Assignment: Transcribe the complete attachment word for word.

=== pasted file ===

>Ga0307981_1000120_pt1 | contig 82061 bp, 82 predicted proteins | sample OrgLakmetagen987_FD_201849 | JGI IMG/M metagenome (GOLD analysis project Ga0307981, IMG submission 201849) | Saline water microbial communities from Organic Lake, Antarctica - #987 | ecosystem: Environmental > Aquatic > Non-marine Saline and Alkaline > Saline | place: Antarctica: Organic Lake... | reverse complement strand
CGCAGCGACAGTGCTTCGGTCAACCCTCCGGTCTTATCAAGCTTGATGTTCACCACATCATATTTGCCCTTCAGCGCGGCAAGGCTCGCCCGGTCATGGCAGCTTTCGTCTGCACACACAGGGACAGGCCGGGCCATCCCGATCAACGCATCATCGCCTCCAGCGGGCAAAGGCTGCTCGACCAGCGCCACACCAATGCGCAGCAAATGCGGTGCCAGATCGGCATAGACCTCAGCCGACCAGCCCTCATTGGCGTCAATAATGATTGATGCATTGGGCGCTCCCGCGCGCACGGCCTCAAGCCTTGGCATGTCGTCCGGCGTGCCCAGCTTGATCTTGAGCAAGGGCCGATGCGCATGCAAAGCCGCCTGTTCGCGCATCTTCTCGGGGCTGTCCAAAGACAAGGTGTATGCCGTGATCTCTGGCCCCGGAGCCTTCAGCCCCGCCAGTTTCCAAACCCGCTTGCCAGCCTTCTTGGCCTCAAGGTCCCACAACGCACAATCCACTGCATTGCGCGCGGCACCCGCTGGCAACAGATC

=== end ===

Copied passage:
>Ga0307981_1000120_pt1 | contig 82061 bp, 82 predicted proteins | sample OrgLakmetagen987_FD_201849 | JGI IMG/M metagenome (GOLD analysis project Ga0307981, IMG submission 201849) | Saline water microbial communities from Organic Lake, Antarctica - #987 | ecosystem: Environmental > Aquatic > Non-marine Saline and Alkaline > Saline | place: Antarctica: Organic Lake... | reverse complement strand
CGCAGCGACAGTGCTTCGGTCAACCCTCCGGTCTTATCAAGCTTGATGTTCACCACATCATATTTGCCCTTCAGCGCGGCAAGGCTCGCCCGGTCATGGCAGCTTTCGTCTGCACACACAGGGACAGGCCGGGCCATCCCGATCAACGCATCATCGCCTCCAGCGGGCAAAGGCTGCTCGACCAGCGCCACACCAATGCGCAGCAAATGCGGTGCCAGATCGGCATAGACCTCAGCCGACCAGCCCTCATTGGCGTCAATAATGATTGATGCATTGGGCGCTCCCGCGCGCACGGCCTCAAGCCTTGGCATGTCGTCCGGCGTGCCCAGCTTGATCTTGAGCAAGGGCCGATGCGCATGCAAAGCCGCCTGTTCGCGCATCTTCTCGGGGCTGTCCAAAGACAAGGTGTATGCCGTGATCTCTGGCCCCGGAGCCTTCAGCCCCGCCAGTTTCCAAACCCGCTTGCCAGCCTTCTTGGCCTCAAGGTCCCACAACGCACAATCCACTGCATTGCGCGCGGCACCCGCTGGCAACAGATC